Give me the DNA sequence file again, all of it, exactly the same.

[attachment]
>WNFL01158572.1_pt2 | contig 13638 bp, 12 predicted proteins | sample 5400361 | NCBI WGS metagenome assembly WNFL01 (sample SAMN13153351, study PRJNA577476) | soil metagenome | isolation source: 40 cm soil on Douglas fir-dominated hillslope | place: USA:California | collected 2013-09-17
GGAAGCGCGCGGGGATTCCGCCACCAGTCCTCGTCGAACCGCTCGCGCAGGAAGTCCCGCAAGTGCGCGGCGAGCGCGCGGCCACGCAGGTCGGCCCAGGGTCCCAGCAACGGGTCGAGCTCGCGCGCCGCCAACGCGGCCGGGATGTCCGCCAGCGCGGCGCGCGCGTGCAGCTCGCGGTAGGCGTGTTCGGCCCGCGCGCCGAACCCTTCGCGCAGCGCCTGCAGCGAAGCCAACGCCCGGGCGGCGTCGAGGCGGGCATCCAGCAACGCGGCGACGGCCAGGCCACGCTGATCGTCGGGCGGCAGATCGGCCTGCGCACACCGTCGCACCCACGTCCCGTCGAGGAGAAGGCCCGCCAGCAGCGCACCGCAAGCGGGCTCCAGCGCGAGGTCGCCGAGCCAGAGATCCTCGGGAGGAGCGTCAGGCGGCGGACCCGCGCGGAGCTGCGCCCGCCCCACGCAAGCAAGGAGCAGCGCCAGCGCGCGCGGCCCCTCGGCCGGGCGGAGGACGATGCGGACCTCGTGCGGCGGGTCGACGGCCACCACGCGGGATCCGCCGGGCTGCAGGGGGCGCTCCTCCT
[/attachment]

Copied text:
>WNFL01158572.1_pt2 | contig 13638 bp, 12 predicted proteins | sample 5400361 | NCBI WGS metagenome assembly WNFL01 (sample SAMN13153351, study PRJNA577476) | soil metagenome | isolation source: 40 cm soil on Douglas fir-dominated hillslope | place: USA:California | collected 2013-09-17
GGAAGCGCGCGGGGATTCCGCCACCAGTCCTCGTCGAACCGCTCGCGCAGGAAGTCCCGCAAGTGCGCGGCGAGCGCGCGGCCACGCAGGTCGGCCCAGGGTCCCAGCAACGGGTCGAGCTCGCGCGCCGCCAACGCGGCCGGGATGTCCGCCAGCGCGGCGCGCGCGTGCAGCTCGCGGTAGGCGTGTTCGGCCCGCGCGCCGAACCCTTCGCGCAGCGCCTGCAGCGAAGCCAACGCCCGGGCGGCGTCGAGGCGGGCATCCAGCAACGCGGCGACGGCCAGGCCACGCTGATCGTCGGGCGGCAGATCGGCCTGCGCACACCGTCGCACCCACGTCCCGTCGAGGAGAAGGCCCGCCAGCAGCGCACCGCAAGCGGGCTCCAGCGCGAGGTCGCCGAGCCAGAGATCCTCGGGAGGAGCGTCAGGCGGCGGACCCGCGCGGAGCTGCGCCCGCCCCACGCAAGCAAGGAGCAGCGCCAGCGCGCGCGGCCCCTCGGCCGGGCGGAGGACGATGCGGACCTCGTGCGGCGGGTCGACGGCCACCACGCGGGATCCGCCGGGCTGCAGGGGGCGCTCCTCCT